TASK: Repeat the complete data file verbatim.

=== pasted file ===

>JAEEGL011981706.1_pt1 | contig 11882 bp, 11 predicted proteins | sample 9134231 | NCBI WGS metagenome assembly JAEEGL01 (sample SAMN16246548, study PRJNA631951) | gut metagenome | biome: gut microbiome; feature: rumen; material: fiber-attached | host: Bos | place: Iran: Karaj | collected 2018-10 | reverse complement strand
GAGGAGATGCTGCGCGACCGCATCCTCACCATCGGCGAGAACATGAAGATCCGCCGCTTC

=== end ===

>JAEEGL011981706.1_pt1 | contig 11882 bp, 11 predicted proteins | sample 9134231 | NCBI WGS metagenome assembly JAEEGL01 (sample SAMN16246548, study PRJNA631951) | gut metagenome | biome: gut microbiome; feature: rumen; material: fiber-attached | host: Bos | place: Iran: Karaj | collected 2018-10 | reverse complement strand
GAGGAGATGCTGCGCGACCGCATCCTCACCATCGGCGAGAACATGAAGATCCGCCGCTTC